Kate Hatley’s short film `From a Hospital Bed’ captures hitting rock bottom after falling off a skateboard….to struggling to walk again after two years.
A fall from a skateboard changed Kate Hatley’s life forever.
She didn’t think much of it initially but four to five weeks later, the Botany Downs Secondary College student realised that something was drastically wrong.
Kate was diagnosed with a disorder of the central nervous system. She suffered from Complex Regional Pain Syndrome characterised by intense pain, fatigue and disability.
“I lost the ability to stand and walk, making it necessary for me to use a wheelchair for the following two years,” says the 16-year-old.
The accident happened in October 2015 and she still hasn’t fully recovered.
“My journey has been incredibly challenging. I was hospitalised for five months and had intensive rehab. It was hard for me to keep going as I was in a wheel chair till January 2018.
“In March 2017 I fell out of my wheelchair and had to be hospitalised again.”
Kate hit rock bottom when she went back to hospital.
“I was jealous of people leading normal lives…the last two years of my life were just lost.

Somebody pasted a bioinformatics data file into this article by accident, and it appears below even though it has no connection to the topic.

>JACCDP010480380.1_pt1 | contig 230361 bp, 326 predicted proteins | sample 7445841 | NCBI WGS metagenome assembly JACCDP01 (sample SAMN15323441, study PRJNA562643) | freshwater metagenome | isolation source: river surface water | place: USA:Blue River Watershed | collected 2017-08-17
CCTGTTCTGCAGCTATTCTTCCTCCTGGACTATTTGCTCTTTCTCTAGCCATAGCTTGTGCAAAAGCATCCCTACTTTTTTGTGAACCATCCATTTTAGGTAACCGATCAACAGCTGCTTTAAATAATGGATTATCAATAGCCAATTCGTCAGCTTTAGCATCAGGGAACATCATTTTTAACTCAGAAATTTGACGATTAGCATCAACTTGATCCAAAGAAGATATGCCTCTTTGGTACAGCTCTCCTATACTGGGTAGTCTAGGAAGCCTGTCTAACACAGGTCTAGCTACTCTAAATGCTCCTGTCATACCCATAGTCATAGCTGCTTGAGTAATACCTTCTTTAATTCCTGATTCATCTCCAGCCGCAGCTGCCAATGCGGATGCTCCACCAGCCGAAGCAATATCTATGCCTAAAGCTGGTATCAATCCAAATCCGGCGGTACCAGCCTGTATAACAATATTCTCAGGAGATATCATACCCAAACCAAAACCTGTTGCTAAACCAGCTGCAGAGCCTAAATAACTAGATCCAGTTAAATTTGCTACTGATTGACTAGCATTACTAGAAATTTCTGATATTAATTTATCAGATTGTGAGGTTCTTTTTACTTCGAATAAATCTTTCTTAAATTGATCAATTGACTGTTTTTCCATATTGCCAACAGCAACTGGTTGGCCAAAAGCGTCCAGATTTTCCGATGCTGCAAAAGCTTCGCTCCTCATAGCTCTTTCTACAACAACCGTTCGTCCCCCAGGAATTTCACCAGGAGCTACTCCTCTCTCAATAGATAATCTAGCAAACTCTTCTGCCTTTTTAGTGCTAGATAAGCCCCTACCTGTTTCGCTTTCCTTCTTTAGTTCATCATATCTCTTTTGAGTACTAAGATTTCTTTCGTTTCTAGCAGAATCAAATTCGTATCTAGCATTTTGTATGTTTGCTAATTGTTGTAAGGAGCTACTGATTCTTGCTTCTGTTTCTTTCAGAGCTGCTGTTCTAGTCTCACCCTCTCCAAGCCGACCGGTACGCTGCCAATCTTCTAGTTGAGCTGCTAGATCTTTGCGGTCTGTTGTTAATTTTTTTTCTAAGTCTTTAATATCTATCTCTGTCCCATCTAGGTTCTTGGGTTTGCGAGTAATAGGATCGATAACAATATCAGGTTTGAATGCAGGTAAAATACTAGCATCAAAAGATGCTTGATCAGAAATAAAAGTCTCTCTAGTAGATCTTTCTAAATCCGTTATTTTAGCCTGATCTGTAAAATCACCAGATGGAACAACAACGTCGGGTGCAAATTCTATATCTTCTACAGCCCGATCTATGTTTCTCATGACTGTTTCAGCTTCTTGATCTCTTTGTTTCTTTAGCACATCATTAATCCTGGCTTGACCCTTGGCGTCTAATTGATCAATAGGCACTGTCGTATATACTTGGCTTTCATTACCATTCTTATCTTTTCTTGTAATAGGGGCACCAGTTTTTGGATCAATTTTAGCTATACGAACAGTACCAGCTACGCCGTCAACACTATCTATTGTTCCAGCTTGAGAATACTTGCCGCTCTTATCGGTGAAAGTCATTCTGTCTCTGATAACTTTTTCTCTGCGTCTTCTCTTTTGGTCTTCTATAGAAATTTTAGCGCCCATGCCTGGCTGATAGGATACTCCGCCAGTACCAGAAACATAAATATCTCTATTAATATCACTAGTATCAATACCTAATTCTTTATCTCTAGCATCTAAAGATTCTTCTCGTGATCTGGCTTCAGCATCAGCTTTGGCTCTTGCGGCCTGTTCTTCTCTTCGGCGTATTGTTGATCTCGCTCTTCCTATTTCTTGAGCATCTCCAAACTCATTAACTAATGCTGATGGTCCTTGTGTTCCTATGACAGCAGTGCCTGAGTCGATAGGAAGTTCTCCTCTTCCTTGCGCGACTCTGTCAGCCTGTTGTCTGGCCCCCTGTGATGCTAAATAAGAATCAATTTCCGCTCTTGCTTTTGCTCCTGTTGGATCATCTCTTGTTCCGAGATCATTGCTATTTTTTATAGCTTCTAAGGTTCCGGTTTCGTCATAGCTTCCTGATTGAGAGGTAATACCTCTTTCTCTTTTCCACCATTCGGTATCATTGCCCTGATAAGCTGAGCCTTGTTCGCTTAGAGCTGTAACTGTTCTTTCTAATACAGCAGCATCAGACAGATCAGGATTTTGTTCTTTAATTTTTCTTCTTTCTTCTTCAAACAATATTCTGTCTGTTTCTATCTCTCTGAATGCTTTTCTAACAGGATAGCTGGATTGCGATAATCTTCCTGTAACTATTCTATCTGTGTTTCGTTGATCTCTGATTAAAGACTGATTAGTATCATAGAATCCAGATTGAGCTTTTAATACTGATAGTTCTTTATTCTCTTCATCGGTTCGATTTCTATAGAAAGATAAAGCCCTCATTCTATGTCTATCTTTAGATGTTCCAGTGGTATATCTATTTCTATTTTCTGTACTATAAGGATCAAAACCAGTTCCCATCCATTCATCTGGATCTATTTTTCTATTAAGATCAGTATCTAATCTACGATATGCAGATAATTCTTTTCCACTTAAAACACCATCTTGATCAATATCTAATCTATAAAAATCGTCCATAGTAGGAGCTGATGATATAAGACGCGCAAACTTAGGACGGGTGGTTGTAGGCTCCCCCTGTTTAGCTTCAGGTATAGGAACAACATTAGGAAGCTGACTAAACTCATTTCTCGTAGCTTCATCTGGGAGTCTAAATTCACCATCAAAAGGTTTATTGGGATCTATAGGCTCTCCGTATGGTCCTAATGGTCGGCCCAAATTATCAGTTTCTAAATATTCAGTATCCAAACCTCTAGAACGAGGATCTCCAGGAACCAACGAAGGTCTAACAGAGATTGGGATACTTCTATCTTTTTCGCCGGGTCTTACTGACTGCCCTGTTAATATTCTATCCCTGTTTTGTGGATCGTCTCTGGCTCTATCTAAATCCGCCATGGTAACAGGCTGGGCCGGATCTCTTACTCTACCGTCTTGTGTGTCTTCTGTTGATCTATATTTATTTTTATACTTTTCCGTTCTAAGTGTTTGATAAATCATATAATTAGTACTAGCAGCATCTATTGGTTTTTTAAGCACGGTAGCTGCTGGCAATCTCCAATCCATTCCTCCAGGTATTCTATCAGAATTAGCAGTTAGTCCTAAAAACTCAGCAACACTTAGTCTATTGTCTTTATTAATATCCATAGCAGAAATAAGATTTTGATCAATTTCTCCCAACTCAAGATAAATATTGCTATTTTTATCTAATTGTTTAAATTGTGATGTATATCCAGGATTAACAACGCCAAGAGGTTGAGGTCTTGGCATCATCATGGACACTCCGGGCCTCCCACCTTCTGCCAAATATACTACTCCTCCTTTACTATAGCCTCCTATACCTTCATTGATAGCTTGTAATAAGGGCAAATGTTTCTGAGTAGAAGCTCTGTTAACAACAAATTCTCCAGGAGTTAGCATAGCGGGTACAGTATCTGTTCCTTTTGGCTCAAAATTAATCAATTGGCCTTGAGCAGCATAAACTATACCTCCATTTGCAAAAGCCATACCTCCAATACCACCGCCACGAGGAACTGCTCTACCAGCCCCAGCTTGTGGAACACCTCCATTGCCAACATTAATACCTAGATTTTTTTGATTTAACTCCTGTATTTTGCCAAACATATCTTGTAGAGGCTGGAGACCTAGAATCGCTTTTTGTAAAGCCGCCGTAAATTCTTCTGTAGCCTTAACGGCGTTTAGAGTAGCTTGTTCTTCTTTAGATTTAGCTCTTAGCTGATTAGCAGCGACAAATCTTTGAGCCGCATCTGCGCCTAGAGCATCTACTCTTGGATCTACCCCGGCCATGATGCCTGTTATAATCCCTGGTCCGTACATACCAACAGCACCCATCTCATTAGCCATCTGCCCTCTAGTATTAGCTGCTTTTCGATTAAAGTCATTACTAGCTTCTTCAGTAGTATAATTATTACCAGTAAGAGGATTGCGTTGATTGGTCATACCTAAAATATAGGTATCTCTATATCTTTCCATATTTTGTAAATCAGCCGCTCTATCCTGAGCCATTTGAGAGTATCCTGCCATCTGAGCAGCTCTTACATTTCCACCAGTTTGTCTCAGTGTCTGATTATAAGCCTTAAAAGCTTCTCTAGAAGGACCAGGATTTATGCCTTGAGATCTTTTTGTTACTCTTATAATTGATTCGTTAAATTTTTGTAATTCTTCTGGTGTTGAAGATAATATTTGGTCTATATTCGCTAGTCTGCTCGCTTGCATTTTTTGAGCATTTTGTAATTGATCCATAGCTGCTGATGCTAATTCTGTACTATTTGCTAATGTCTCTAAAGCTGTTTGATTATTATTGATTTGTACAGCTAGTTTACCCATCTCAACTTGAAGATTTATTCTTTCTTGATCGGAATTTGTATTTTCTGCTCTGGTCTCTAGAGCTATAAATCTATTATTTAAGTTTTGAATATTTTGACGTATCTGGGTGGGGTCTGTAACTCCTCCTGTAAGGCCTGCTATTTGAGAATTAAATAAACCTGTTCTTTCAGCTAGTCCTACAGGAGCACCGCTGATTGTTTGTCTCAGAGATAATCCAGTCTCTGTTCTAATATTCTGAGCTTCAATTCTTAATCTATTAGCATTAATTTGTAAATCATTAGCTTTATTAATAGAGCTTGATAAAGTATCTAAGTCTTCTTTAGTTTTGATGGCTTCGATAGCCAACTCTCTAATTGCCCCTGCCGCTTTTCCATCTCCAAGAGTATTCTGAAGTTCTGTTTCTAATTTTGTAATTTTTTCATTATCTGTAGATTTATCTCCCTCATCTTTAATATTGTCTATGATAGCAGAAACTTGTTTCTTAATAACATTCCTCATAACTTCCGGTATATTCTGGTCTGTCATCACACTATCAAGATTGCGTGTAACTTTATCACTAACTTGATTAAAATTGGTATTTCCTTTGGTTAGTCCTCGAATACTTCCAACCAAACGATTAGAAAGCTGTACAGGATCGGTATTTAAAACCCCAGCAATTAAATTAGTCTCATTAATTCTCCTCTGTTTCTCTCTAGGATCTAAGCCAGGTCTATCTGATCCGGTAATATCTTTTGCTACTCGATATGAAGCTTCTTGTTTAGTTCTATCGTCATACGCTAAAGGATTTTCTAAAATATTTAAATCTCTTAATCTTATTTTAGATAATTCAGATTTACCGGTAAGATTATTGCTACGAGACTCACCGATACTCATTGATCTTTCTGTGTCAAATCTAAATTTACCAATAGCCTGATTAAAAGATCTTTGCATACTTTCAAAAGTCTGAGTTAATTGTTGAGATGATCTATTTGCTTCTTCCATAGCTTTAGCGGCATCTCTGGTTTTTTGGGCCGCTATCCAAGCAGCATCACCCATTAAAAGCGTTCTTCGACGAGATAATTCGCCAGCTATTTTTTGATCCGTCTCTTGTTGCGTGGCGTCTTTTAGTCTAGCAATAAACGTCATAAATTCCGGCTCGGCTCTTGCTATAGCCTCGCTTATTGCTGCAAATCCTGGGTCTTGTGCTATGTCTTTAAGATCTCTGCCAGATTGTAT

“It’s an extremely hard place to be in and to overcome something like that involves a huge change of mindset and attitude.”
It took a long time for Kate to get out of the dark hole but sitting in her hospital bed one day, she made up her mind that she had to keep going.
“I decided to use my experience and turn it into something that other people can understand.”
A media student who hopes to become a journalist someday, she made a short film `Lessons from a Hospital Bed’ and has entered the four-minute-20-second film in the Focus on Ability 2018 Short Film Festival.
The international festival asks filmmakers to focus on the abilities of people with disabilities and tell a story.
“The character, Alex is based on some of my experiences from the time I was first admitted to hospital to when I regained independent mobility. Although my journey has been harrowing, I am grateful for the lessons I have learnt,” says Kate.
“Through the incredibly difficult journey I have met some amazing people and learnt so much about life and myself.
“If not for this experience, I would not be who I am today. Through my film, I intend to provide insight into my journey with health and what it has taught me. I do hope people vote for my film,” she says.
Kate also hopes to convey that not all disabilities are visible.
Voting ended July 4.
˜ Times.co.nz / Farida Master